The Guinness Six Nations 2023 kicks off this weekend with Wales facing Ireland at the Millennium Stadium on Saturday.
Reigning champions France will be looking to retain their title as they head into a home World Cup while Andy Farrell’s Ireland look set to provide their sternest opposition.
How will each nation fare over the next six weeks of gruelling Test rugby? Find our predictions below.
Winners: France (no Grand Slam)
The defending champions remain keen favourites, next to Ireland, for this year’s title. Les Bleus have a tight breakdown and are ruthlessly clinical when sending the ball wide.
Toulouse’s Antoine Dupont and Romain Ntamack are an unbeatable link-up when in full stride and the squad is not short on talent elsewhere.
Sitting second in the world rankings, we predict France will breeze past four nations. World number ones Ireland will be the only team that stand between them and the Grand Slam when they face off on Irish soil.
It’s safe to say the world number ones have blossomed under the eye of Andy Farrell and will be hunting for silverware.
Ireland enter this tournament off the back of a triumphant 2022, having won their summer Test series against New Zealand and sweeping their autumn fixtures.
Johnny Sexton is often held on a pedestal for this side but their strength in depth is evident with the likes of Bundee Aki and 2022 World Player of the Year Josh van der Flier.
The top-of-the-world clash against France will be a defining moment for their campaign and we predict the Shamrocks will repeat last year’s second-place finish.
Third place: England
England will be looking to rebound from a disappointing Six Nations and Autumn Internationals last year with Scott Borthwick – Leicester Tigers’ Premiership-winning head coach – replacing the ousted Eddie Jones.
Borthwick will have to marry the fan’s yearning for a more expansive brand of rugby with the expectation of immediate results just eight months before the World Cup.
However, with little time on the grass and the ongoing Owen Farrell-Marcus Smith axis dilemma, it may be too soon to expect a transformational turnaround from last year’s third-place side.
Fourth place: Wales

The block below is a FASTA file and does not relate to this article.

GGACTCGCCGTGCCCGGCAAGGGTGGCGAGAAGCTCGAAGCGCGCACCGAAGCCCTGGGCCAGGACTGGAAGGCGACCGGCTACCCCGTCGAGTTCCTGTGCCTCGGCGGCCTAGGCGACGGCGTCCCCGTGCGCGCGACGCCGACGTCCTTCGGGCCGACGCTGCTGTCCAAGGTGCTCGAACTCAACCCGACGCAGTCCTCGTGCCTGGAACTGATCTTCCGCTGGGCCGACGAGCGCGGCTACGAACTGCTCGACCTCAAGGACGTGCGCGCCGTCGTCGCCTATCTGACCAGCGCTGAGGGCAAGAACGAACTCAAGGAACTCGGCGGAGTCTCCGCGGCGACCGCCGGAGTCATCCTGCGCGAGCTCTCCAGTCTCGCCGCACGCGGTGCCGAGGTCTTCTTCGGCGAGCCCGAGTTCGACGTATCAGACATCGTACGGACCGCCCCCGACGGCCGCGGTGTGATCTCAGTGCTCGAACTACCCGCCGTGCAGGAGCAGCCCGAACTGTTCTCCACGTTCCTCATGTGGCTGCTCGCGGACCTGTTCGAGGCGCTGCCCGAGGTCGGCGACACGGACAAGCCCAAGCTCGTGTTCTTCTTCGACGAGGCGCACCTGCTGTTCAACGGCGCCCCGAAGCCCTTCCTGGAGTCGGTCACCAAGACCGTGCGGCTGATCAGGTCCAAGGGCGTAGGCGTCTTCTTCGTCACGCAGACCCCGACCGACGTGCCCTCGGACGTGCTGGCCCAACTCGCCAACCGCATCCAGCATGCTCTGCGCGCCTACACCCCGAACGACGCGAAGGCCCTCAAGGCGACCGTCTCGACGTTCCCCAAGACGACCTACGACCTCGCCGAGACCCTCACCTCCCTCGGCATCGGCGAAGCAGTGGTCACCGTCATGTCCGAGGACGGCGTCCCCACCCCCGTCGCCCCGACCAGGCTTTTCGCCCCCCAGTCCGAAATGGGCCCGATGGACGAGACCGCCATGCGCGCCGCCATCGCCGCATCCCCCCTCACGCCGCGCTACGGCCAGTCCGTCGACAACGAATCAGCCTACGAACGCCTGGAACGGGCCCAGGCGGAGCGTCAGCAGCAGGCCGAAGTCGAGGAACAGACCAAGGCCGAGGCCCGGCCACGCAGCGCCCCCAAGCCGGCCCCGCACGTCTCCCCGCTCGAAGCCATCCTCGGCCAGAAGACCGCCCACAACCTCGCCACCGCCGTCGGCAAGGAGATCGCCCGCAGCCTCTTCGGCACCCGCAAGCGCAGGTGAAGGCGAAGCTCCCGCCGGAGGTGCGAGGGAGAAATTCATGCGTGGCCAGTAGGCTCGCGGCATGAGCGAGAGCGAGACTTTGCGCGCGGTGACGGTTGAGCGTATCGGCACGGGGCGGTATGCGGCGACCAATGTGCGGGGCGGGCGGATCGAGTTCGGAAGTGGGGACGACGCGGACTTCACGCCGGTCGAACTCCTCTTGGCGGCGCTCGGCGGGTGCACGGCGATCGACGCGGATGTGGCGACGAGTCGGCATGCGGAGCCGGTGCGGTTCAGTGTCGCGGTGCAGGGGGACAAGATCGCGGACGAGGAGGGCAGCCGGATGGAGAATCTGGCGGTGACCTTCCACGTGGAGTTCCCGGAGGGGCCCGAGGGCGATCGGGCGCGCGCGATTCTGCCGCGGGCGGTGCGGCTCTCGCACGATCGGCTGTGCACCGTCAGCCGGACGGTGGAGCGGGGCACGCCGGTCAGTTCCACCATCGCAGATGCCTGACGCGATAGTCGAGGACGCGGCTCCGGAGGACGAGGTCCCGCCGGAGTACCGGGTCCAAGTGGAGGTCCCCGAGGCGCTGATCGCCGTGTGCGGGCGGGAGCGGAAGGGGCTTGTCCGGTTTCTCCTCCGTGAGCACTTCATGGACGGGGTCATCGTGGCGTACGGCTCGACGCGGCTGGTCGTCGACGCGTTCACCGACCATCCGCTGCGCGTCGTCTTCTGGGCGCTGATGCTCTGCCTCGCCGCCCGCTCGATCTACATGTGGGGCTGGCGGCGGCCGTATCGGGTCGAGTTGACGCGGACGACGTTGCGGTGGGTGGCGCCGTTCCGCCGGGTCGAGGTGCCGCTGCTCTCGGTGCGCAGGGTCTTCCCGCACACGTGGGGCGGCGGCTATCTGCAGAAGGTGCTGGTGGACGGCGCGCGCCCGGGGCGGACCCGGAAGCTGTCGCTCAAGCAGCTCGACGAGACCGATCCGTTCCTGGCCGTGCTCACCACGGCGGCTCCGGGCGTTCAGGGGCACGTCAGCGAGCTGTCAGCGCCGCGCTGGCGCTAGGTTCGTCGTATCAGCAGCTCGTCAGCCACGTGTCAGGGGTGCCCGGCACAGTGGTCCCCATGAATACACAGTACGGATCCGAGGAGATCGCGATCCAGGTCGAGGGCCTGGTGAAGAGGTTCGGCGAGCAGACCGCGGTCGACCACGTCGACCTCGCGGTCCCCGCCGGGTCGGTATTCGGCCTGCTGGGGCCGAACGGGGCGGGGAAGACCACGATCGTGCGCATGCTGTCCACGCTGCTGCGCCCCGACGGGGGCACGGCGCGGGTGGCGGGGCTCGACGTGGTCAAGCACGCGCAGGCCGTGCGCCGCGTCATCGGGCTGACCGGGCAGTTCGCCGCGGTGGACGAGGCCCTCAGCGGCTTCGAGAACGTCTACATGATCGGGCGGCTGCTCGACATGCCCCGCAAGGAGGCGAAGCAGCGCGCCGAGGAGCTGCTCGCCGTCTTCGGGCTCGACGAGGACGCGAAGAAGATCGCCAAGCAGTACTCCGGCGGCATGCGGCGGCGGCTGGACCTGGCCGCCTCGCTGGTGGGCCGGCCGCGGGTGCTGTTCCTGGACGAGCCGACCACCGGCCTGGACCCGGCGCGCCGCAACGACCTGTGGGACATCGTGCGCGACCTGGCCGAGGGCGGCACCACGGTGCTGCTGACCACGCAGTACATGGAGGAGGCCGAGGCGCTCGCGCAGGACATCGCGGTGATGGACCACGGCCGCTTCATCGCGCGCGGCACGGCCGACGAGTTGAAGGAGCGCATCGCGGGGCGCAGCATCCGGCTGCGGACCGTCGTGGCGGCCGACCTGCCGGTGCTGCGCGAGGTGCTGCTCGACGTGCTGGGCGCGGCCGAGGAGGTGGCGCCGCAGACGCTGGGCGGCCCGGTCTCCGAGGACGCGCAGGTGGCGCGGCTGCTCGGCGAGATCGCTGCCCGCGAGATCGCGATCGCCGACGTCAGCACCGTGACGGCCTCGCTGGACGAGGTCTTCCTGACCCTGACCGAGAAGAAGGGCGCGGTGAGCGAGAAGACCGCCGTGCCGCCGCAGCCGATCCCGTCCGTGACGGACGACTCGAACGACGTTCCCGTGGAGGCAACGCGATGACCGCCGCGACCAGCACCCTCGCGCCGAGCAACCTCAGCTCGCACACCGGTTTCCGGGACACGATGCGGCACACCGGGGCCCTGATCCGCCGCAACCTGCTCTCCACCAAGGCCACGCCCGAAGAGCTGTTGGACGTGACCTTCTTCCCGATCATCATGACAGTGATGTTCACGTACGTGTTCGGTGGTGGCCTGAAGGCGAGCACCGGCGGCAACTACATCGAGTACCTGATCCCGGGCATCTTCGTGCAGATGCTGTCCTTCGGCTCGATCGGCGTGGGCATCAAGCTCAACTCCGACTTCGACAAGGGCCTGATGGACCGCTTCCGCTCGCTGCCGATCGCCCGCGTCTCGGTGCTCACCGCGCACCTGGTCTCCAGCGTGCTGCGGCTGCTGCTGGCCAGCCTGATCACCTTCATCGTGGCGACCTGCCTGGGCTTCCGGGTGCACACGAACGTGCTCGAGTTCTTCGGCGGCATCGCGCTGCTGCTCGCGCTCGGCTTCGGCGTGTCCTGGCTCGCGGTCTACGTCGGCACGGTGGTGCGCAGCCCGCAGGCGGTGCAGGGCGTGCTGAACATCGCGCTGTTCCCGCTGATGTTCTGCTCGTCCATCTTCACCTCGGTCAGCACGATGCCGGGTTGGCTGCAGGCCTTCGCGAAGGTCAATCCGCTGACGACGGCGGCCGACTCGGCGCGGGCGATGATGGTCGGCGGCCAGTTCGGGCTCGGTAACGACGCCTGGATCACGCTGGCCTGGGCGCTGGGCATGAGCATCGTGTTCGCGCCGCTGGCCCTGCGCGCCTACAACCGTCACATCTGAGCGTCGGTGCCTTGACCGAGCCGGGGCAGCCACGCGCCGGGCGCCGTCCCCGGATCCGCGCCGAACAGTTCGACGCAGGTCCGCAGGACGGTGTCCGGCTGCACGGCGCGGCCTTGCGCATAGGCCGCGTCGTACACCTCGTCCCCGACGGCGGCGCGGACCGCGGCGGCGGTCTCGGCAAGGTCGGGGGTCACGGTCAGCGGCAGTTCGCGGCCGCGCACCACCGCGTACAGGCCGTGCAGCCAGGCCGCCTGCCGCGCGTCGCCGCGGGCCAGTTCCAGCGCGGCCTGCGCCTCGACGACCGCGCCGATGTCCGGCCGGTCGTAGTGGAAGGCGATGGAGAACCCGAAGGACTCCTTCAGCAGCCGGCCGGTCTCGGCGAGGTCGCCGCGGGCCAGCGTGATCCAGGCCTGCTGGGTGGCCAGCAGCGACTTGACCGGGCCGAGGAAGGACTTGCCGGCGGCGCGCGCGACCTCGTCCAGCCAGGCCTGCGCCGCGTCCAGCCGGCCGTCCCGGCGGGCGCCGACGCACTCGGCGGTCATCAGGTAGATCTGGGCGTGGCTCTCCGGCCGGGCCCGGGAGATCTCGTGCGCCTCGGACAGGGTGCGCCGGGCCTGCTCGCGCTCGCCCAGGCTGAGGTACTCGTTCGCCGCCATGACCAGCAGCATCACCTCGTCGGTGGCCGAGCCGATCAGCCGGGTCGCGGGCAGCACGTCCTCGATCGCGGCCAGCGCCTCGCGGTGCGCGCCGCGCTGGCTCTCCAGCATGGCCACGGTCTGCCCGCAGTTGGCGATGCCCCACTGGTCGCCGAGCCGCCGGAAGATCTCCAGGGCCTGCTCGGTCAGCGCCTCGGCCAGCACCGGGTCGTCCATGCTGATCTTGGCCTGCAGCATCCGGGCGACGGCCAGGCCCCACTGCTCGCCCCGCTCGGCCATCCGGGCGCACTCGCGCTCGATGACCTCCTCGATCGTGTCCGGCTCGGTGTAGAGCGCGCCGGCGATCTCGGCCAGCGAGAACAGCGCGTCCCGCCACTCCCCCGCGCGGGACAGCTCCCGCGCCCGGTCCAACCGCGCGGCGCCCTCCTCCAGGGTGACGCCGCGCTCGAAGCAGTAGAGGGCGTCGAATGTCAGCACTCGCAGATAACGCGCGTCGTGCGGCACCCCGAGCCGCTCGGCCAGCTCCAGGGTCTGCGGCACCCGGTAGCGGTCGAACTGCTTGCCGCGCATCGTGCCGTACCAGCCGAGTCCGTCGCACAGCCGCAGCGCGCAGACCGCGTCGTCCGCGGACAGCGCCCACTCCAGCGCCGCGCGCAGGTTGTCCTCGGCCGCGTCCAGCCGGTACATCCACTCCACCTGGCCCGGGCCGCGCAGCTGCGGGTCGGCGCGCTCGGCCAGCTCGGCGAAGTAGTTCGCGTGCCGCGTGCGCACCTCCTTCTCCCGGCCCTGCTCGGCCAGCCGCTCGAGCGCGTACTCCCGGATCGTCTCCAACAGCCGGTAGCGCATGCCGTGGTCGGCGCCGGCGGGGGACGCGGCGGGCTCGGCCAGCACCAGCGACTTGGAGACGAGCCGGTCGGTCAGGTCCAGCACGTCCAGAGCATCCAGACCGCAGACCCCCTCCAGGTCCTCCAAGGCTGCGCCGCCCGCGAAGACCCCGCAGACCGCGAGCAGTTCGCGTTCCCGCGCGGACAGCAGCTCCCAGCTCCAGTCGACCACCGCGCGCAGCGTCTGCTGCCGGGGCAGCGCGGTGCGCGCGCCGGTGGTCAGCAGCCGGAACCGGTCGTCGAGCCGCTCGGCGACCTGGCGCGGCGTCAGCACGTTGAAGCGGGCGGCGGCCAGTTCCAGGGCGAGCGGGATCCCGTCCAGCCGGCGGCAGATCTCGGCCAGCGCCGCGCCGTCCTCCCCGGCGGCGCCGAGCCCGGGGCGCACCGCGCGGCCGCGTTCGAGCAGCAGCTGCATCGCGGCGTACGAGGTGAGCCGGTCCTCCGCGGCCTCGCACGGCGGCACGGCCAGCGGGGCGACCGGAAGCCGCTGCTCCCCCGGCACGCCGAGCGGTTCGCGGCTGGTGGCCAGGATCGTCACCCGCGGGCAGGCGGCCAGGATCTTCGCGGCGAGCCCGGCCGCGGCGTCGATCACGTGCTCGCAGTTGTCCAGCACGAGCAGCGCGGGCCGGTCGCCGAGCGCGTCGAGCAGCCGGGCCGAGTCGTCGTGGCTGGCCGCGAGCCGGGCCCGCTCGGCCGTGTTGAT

Wales join those nations in the midst of turbulence.
The WRU has torn itself apart in the past few weeks after a former employee alleged sexual harassment and a toxic environment.
Head Coach Wayne Pivac joined Eddie Jones as the New Zealander was also ousted after some dire autumn showings.
The side finished fifth last year and have experienced abysmal losses against Italy and Tier 2 Georgia.
With the re-introduction of Warren Gatland, Wales will seek to turn back the clock and raise their performance from the grave but we predict the outfit will not achieve their desired comeback.
Fifth place: Scotland
Gregor Townsend’s side failed to capitalise last year on their first-round Calcutta Cup victory, picking up just one win in their next four games.
The talismanic Finn Russell – the lynchpin in his sides’ attacking potency – will once again be the key man in helping his nation attempt to upset the favourites.
Edinburgh’s emerging flanker Luke Crosbie will be one-to-watch but the quality of the sides above them make this tournament another challenging prospect for Townsend and his men.
Sixth place: Italy
Italy once again brought up the rear in last year’s edition but a last-gasp triumph over Wales in March and a famous victory over Australia in the Autumn Internationals offer a glimpse into the potential of this swashbuckling young side.
New head coach Kieran Crowley will be looking to build on the foundations set by Franco Smith who has nurtured the talent of all-action backs Paolo Garbisi and Ange Capuozzo alongside the emergence of captain Michele Lamaro.
The task will be to turn sentiment and potential into convincing wins but while they remain heavy underdogs against the rest of Europe’s elite, progress for the Azzurri will be no easy feat.
Opening round fixtures:
Wales v Ireland – Saturday 4th February, 14:15pm (BBC 1)
England v Scotland – Saturday 4th February, 16:45pm (ITV 1)
Italy v France – Sunday 5th February, 15:00 (ITV 1)
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